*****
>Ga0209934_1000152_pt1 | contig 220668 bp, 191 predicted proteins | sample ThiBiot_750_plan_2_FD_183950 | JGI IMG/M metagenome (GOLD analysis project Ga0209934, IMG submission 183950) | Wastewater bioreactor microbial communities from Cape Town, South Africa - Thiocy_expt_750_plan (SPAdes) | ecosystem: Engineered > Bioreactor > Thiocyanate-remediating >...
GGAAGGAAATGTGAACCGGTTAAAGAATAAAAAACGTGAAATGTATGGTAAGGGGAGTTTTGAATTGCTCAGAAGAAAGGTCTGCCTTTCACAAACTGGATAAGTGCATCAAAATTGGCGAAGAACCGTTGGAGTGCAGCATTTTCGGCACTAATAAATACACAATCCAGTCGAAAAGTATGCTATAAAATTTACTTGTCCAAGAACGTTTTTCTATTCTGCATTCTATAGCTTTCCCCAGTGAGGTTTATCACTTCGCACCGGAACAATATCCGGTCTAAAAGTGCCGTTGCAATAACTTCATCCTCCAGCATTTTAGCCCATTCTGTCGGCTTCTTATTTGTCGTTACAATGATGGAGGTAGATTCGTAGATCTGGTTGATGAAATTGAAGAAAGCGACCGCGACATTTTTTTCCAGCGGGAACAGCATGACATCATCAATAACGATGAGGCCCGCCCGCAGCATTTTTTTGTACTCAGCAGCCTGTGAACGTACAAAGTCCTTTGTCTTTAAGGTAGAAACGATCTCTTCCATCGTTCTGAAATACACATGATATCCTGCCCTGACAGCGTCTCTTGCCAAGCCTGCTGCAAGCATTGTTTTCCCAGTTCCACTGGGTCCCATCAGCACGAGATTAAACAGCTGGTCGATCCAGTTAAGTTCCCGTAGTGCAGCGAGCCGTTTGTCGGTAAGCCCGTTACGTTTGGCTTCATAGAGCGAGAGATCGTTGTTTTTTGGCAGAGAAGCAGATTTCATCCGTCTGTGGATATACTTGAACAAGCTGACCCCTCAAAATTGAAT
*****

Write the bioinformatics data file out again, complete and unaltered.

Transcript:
>Ga0209934_1000152_pt1 | contig 220668 bp, 191 predicted proteins | sample ThiBiot_750_plan_2_FD_183950 | JGI IMG/M metagenome (GOLD analysis project Ga0209934, IMG submission 183950) | Wastewater bioreactor microbial communities from Cape Town, South Africa - Thiocy_expt_750_plan (SPAdes) | ecosystem: Engineered > Bioreactor > Thiocyanate-remediating >...
GGAAGGAAATGTGAACCGGTTAAAGAATAAAAAACGTGAAATGTATGGTAAGGGGAGTTTTGAATTGCTCAGAAGAAAGGTCTGCCTTTCACAAACTGGATAAGTGCATCAAAATTGGCGAAGAACCGTTGGAGTGCAGCATTTTCGGCACTAATAAATACACAATCCAGTCGAAAAGTATGCTATAAAATTTACTTGTCCAAGAACGTTTTTCTATTCTGCATTCTATAGCTTTCCCCAGTGAGGTTTATCACTTCGCACCGGAACAATATCCGGTCTAAAAGTGCCGTTGCAATAACTTCATCCTCCAGCATTTTAGCCCATTCTGTCGGCTTCTTATTTGTCGTTACAATGATGGAGGTAGATTCGTAGATCTGGTTGATGAAATTGAAGAAAGCGACCGCGACATTTTTTTCCAGCGGGAACAGCATGACATCATCAATAACGATGAGGCCCGCCCGCAGCATTTTTTTGTACTCAGCAGCCTGTGAACGTACAAAGTCCTTTGTCTTTAAGGTAGAAACGATCTCTTCCATCGTTCTGAAATACACATGATATCCTGCCCTGACAGCGTCTCTTGCCAAGCCTGCTGCAAGCATTGTTTTCCCAGTTCCACTGGGTCCCATCAGCACGAGATTAAACAGCTGGTCGATCCAGTTAAGTTCCCGTAGTGCAGCGAGCCGTTTGTCGGTAAGCCCGTTACGTTTGGCTTCATAGAGCGAGAGATCGTTGTTTTTTGGCAGAGAAGCAGATTTCATCCGTCTGTGGATATACTTGAACAAGCTGACCCCTCAAAATTGAAT